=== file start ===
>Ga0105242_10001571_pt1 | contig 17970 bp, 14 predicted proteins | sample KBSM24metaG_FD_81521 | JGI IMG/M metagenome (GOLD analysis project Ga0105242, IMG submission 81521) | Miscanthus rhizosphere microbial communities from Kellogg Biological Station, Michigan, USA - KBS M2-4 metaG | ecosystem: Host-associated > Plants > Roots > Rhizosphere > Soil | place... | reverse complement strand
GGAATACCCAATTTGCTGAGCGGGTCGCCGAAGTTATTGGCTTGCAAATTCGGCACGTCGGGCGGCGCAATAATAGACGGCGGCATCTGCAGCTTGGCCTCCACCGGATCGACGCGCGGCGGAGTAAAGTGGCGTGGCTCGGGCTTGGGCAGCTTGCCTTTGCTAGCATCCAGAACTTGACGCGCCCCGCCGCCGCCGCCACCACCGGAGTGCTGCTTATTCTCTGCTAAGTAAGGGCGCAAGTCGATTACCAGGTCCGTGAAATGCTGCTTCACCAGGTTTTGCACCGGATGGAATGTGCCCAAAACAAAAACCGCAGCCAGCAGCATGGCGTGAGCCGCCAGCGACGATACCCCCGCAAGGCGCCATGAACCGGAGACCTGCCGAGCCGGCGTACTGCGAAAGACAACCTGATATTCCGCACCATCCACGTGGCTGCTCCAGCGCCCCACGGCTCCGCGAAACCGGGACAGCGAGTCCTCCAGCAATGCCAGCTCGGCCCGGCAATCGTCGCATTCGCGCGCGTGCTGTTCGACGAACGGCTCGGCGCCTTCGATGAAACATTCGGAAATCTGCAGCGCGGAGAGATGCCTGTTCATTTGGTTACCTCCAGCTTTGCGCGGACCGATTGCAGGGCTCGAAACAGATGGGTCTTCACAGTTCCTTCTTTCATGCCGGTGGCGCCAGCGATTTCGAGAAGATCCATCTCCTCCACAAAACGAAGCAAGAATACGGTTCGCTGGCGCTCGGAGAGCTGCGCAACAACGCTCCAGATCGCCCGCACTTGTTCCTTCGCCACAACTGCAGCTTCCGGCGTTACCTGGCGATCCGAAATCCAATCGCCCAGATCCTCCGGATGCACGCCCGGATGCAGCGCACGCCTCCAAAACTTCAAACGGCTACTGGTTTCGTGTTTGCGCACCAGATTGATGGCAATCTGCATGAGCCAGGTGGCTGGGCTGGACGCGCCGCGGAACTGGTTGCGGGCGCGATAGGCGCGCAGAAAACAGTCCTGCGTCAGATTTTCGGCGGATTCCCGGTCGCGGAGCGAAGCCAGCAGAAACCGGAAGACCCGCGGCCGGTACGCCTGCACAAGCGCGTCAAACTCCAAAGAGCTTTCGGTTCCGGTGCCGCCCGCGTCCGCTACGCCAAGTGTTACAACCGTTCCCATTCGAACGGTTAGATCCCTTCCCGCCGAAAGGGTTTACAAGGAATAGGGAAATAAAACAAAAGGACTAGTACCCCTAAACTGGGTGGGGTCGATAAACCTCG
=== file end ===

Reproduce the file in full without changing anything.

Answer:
>Ga0105242_10001571_pt1 | contig 17970 bp, 14 predicted proteins | sample KBSM24metaG_FD_81521 | JGI IMG/M metagenome (GOLD analysis project Ga0105242, IMG submission 81521) | Miscanthus rhizosphere microbial communities from Kellogg Biological Station, Michigan, USA - KBS M2-4 metaG | ecosystem: Host-associated > Plants > Roots > Rhizosphere > Soil | place... | reverse complement strand
GGAATACCCAATTTGCTGAGCGGGTCGCCGAAGTTATTGGCTTGCAAATTCGGCACGTCGGGCGGCGCAATAATAGACGGCGGCATCTGCAGCTTGGCCTCCACCGGATCGACGCGCGGCGGAGTAAAGTGGCGTGGCTCGGGCTTGGGCAGCTTGCCTTTGCTAGCATCCAGAACTTGACGCGCCCCGCCGCCGCCGCCACCACCGGAGTGCTGCTTATTCTCTGCTAAGTAAGGGCGCAAGTCGATTACCAGGTCCGTGAAATGCTGCTTCACCAGGTTTTGCACCGGATGGAATGTGCCCAAAACAAAAACCGCAGCCAGCAGCATGGCGTGAGCCGCCAGCGACGATACCCCCGCAAGGCGCCATGAACCGGAGACCTGCCGAGCCGGCGTACTGCGAAAGACAACCTGATATTCCGCACCATCCACGTGGCTGCTCCAGCGCCCCACGGCTCCGCGAAACCGGGACAGCGAGTCCTCCAGCAATGCCAGCTCGGCCCGGCAATCGTCGCATTCGCGCGCGTGCTGTTCGACGAACGGCTCGGCGCCTTCGATGAAACATTCGGAAATCTGCAGCGCGGAGAGATGCCTGTTCATTTGGTTACCTCCAGCTTTGCGCGGACCGATTGCAGGGCTCGAAACAGATGGGTCTTCACAGTTCCTTCTTTCATGCCGGTGGCGCCAGCGATTTCGAGAAGATCCATCTCCTCCACAAAACGAAGCAAGAATACGGTTCGCTGGCGCTCGGAGAGCTGCGCAACAACGCTCCAGATCGCCCGCACTTGTTCCTTCGCCACAACTGCAGCTTCCGGCGTTACCTGGCGATCCGAAATCCAATCGCCCAGATCCTCCGGATGCACGCCCGGATGCAGCGCACGCCTCCAAAACTTCAAACGGCTACTGGTTTCGTGTTTGCGCACCAGATTGATGGCAATCTGCATGAGCCAGGTGGCTGGGCTGGACGCGCCGCGGAACTGGTTGCGGGCGCGATAGGCGCGCAGAAAACAGTCCTGCGTCAGATTTTCGGCGGATTCCCGGTCGCGGAGCGAAGCCAGCAGAAACCGGAAGACCCGCGGCCGGTACGCCTGCACAAGCGCGTCAAACTCCAAAGAGCTTTCGGTTCCGGTGCCGCCCGCGTCCGCTACGCCAAGTGTTACAACCGTTCCCATTCGAACGGTTAGATCCCTTCCCGCCGAAAGGGTTTACAAGGAATAGGGAAATAAAACAAAAGGACTAGTACCCCTAAACTGGGTGGGGTCGATAAACCTCG